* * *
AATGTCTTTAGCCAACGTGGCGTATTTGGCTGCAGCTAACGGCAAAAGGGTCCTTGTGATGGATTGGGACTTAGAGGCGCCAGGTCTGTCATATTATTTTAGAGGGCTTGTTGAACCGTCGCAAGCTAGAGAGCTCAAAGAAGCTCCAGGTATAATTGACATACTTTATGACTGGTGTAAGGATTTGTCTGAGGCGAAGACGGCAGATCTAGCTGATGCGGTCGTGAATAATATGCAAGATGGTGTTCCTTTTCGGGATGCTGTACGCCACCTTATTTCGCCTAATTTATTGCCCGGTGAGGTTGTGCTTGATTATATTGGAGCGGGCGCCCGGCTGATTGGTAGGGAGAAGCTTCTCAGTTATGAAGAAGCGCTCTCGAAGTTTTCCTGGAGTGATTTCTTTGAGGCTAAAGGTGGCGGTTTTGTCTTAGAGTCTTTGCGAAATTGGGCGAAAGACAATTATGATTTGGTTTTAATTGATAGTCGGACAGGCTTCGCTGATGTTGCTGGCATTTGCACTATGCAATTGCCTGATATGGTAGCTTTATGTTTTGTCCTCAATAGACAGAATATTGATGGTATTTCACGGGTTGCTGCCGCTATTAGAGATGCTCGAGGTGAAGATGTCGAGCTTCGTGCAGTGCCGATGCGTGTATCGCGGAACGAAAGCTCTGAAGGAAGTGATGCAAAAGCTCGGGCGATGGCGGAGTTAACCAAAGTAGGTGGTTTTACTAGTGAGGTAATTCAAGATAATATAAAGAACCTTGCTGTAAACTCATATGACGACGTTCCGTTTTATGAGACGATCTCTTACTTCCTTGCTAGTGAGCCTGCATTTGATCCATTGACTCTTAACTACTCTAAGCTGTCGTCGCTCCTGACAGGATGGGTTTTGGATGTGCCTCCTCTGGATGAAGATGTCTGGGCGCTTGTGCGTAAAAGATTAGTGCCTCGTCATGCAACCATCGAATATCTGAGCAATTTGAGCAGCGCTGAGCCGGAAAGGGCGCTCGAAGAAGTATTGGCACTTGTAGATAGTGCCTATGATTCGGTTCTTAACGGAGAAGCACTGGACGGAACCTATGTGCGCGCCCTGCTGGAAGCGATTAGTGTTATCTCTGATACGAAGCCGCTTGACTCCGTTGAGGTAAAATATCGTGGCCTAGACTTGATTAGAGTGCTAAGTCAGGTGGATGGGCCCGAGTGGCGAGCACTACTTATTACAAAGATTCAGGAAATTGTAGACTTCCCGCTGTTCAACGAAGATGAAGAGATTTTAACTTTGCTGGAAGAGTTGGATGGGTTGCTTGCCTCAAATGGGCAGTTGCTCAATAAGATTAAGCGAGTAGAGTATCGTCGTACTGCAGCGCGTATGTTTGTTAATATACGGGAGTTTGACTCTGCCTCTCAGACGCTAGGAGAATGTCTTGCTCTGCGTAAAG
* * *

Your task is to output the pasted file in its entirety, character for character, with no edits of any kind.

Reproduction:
AATGTCTTTAGCCAACGTGGCGTATTTGGCTGCAGCTAACGGCAAAAGGGTCCTTGTGATGGATTGGGACTTAGAGGCGCCAGGTCTGTCATATTATTTTAGAGGGCTTGTTGAACCGTCGCAAGCTAGAGAGCTCAAAGAAGCTCCAGGTATAATTGACATACTTTATGACTGGTGTAAGGATTTGTCTGAGGCGAAGACGGCAGATCTAGCTGATGCGGTCGTGAATAATATGCAAGATGGTGTTCCTTTTCGGGATGCTGTACGCCACCTTATTTCGCCTAATTTATTGCCCGGTGAGGTTGTGCTTGATTATATTGGAGCGGGCGCCCGGCTGATTGGTAGGGAGAAGCTTCTCAGTTATGAAGAAGCGCTCTCGAAGTTTTCCTGGAGTGATTTCTTTGAGGCTAAAGGTGGCGGTTTTGTCTTAGAGTCTTTGCGAAATTGGGCGAAAGACAATTATGATTTGGTTTTAATTGATAGTCGGACAGGCTTCGCTGATGTTGCTGGCATTTGCACTATGCAATTGCCTGATATGGTAGCTTTATGTTTTGTCCTCAATAGACAGAATATTGATGGTATTTCACGGGTTGCTGCCGCTATTAGAGATGCTCGAGGTGAAGATGTCGAGCTTCGTGCAGTGCCGATGCGTGTATCGCGGAACGAAAGCTCTGAAGGAAGTGATGCAAAAGCTCGGGCGATGGCGGAGTTAACCAAAGTAGGTGGTTTTACTAGTGAGGTAATTCAAGATAATATAAAGAACCTTGCTGTAAACTCATATGACGACGTTCCGTTTTATGAGACGATCTCTTACTTCCTTGCTAGTGAGCCTGCATTTGATCCATTGACTCTTAACTACTCTAAGCTGTCGTCGCTCCTGACAGGATGGGTTTTGGATGTGCCTCCTCTGGATGAAGATGTCTGGGCGCTTGTGCGTAAAAGATTAGTGCCTCGTCATGCAACCATCGAATATCTGAGCAATTTGAGCAGCGCTGAGCCGGAAAGGGCGCTCGAAGAAGTATTGGCACTTGTAGATAGTGCCTATGATTCGGTTCTTAACGGAGAAGCACTGGACGGAACCTATGTGCGCGCCCTGCTGGAAGCGATTAGTGTTATCTCTGATACGAAGCCGCTTGACTCCGTTGAGGTAAAATATCGTGGCCTAGACTTGATTAGAGTGCTAAGTCAGGTGGATGGGCCCGAGTGGCGAGCACTACTTATTACAAAGATTCAGGAAATTGTAGACTTCCCGCTGTTCAACGAAGATGAAGAGATTTTAACTTTGCTGGAAGAGTTGGATGGGTTGCTTGCCTCAAATGGGCAGTTGCTCAATAAGATTAAGCGAGTAGAGTATCGTCGTACTGCAGCGCGTATGTTTGTTAATATACGGGAGTTTGACTCTGCCTCTCAGACGCTAGGAGAATGTCTTGCTCTGCGTAAAG